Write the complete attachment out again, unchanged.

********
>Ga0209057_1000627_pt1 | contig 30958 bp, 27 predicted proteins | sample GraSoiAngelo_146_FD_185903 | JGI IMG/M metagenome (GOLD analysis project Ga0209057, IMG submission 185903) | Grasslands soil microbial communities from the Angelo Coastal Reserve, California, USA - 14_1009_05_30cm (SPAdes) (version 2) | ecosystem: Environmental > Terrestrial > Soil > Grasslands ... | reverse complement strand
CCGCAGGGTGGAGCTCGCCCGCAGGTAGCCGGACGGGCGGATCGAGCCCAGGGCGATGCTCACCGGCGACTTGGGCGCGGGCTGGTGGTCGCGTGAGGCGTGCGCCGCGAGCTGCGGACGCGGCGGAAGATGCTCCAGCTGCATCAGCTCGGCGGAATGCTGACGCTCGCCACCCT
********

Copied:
>Ga0209057_1000627_pt1 | contig 30958 bp, 27 predicted proteins | sample GraSoiAngelo_146_FD_185903 | JGI IMG/M metagenome (GOLD analysis project Ga0209057, IMG submission 185903) | Grasslands soil microbial communities from the Angelo Coastal Reserve, California, USA - 14_1009_05_30cm (SPAdes) (version 2) | ecosystem: Environmental > Terrestrial > Soil > Grasslands ... | reverse complement strand
CCGCAGGGTGGAGCTCGCCCGCAGGTAGCCGGACGGGCGGATCGAGCCCAGGGCGATGCTCACCGGCGACTTGGGCGCGGGCTGGTGGTCGCGTGAGGCGTGCGCCGCGAGCTGCGGACGCGGCGGAAGATGCTCCAGCTGCATCAGCTCGGCGGAATGCTGACGCTCGCCACCCT